The men who dominated British philosophy from the 1920s to the 1950s all agreed: there is a strict dichotomy between facts and values. The world itself contains only facts, values arise only from our own subjective judgements. But four brilliant women philosophers disagreed. Elizabeth Anscombe, Philippa Foot, Mary Midgley and Iris Murdoch thought the image of the world devoid of value was wrong. They would go on to change the field of moral philosophy forever, writes Benjamin J.B. Lipscomb.
Elizabeth Anscombe, Philippa Foot, Mary Midgley and Iris Murdoch met in Oxford as undergraduates and supported and inspired one another for the rest of their lives. I recently published a book about the interweaving lives and work of this extraordinary quartet of twentieth-century philosophers. When my publisher proposed a subtitle that referenced how they revolutionized ethics, I hesitated. Had these four revolutionized ethics? (Has anyone?)
As I’ve reflected on their achievement, though, I’ve come to think that “revolutionized” is the right word. The four were central actors in an intellectual revolution. Their thought was revolutionary in the sense that Thomas Kuhn explores in The Structure of Scientific Revolutions. Any community of inquirers goes through stretches in which nearly everyone shares the same basic assumptions—the same paradigm. Intellectual progress, in these times, is refinement and problem-solving: tidying up and extending the paradigm. But no paradigm is forever. And when people within a community of inquirers begin highlighting the limitations of a paradigm, and exploring thoughts that won’t fit into it, then you get a revolution. A revolution happened in Anglophone ethics in the second half of the twentieth century, and it was down to these four philosophers.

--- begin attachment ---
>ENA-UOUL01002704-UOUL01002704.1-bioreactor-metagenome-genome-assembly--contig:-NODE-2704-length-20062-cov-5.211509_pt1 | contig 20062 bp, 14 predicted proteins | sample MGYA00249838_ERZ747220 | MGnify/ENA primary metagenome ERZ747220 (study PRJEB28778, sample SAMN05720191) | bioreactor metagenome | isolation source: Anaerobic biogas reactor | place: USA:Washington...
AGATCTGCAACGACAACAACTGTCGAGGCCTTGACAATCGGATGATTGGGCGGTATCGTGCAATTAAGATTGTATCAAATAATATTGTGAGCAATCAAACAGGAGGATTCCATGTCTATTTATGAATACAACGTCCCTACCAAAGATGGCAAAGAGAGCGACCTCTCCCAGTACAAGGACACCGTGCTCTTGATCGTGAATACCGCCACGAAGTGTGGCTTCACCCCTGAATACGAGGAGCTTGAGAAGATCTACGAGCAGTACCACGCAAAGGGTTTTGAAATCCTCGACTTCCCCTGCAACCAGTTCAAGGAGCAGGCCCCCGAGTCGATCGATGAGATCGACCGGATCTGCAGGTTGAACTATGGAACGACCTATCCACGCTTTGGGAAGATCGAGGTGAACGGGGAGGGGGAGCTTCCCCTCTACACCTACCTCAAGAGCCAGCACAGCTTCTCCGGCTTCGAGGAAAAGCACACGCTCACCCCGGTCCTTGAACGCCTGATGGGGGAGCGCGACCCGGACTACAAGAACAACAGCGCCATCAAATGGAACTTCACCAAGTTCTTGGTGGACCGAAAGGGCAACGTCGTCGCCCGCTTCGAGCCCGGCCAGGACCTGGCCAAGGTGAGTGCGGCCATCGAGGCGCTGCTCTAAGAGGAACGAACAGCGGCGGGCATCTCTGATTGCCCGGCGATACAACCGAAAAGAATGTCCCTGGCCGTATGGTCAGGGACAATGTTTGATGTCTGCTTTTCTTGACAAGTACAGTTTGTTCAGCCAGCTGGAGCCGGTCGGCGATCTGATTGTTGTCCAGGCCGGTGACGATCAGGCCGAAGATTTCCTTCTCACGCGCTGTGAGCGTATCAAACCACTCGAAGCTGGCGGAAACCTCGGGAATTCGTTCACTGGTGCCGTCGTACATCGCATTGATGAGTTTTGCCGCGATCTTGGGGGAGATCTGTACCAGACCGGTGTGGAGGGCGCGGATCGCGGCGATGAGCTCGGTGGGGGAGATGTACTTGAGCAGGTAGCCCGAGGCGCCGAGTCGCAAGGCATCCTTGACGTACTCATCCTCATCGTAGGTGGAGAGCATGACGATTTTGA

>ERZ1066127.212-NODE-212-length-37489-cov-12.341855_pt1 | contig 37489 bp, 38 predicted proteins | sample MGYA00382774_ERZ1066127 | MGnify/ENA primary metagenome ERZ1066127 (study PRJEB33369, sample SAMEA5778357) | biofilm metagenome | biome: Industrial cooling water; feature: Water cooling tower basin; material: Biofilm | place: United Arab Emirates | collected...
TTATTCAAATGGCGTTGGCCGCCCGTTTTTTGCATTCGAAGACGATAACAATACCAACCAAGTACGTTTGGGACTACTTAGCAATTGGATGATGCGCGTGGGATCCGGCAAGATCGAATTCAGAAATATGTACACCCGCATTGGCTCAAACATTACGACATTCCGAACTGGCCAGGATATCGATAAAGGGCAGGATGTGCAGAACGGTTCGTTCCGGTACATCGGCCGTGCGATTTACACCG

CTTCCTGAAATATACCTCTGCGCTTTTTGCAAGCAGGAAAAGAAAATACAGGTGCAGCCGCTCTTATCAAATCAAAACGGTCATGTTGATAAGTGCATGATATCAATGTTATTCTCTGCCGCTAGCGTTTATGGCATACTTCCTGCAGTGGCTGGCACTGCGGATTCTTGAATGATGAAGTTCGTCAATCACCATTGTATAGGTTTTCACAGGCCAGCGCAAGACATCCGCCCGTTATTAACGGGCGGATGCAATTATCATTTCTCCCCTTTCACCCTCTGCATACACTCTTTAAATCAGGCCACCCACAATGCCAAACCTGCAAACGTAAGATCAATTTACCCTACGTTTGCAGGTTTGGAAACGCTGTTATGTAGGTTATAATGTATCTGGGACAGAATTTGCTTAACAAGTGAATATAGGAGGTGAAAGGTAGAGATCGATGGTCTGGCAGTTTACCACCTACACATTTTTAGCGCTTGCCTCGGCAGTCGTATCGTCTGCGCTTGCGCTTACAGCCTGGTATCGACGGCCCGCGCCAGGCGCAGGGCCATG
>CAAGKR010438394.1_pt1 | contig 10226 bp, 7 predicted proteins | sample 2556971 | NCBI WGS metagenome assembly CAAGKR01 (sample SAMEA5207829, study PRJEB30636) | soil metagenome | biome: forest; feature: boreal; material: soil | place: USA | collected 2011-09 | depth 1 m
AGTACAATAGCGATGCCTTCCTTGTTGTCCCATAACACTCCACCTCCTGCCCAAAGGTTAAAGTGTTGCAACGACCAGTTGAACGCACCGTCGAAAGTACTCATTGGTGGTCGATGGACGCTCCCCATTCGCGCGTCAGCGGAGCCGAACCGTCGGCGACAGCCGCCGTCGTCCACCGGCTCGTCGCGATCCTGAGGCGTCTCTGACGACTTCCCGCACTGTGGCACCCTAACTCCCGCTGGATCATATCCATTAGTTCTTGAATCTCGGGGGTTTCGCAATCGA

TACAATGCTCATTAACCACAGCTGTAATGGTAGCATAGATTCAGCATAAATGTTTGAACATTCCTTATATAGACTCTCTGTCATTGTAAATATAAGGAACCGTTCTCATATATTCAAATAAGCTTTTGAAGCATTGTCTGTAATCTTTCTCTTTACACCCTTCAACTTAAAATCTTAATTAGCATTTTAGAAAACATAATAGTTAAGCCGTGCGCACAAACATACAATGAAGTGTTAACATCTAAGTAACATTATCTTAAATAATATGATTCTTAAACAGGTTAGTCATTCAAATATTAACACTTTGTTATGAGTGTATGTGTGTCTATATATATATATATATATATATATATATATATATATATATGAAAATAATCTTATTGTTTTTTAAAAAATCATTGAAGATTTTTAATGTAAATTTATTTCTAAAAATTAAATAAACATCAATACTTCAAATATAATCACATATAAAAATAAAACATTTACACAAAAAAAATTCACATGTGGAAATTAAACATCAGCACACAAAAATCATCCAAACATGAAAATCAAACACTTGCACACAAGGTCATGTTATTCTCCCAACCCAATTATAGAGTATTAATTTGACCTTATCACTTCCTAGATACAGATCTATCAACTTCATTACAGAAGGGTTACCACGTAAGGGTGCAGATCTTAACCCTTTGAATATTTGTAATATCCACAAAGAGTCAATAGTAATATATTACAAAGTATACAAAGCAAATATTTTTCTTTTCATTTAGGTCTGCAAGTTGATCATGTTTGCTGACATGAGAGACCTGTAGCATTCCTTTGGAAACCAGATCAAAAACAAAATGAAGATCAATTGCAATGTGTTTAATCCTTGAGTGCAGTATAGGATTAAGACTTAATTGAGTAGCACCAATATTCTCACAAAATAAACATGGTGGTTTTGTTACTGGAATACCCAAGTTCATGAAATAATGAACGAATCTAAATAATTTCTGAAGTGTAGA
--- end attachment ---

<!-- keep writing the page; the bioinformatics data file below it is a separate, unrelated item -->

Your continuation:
The old paradigm operated under the fact-value dichotomy, the idea that ethical judgments are subjective projections onto a value-free, factual reality.
The old paradigm operated under the fact-value dichotomy, the idea that ethical judgments are subjective projections onto a value-free, factual reality. It’s an idea that remains powerful. It is reflected in the way children are taught to distinguish “facts” from “opinions,” with all judgments of good or bad, better or worse, lumped in with opinions and distinguished from facts—distinguished, that is, from the real.
There were cruder and more sophisticated versions of this paradigm, but it was the dominant view among the men who dominated philosophy in the 1920s, ‘30s, 40s. A.J. Ayer, apostle of logical positivism, argued that ethical judgments are like cheers or boos at a sporting event, mere manifestations of positive or negative feeling. R.M. Hare, a decade and a half later, argued instead that ethical judgments are like commands issued to self and others: “do this!” “don’t do that!” Hare’s view was an improvement on Ayer’s—a refinement of the paradigm they shared. On Hare’s view, it was possible to infer one ethical judgment from another (there can be no inferences from one boo to another). At a fundamental level, though, Hare and Ayer agreed: ethics is something we impose on the world.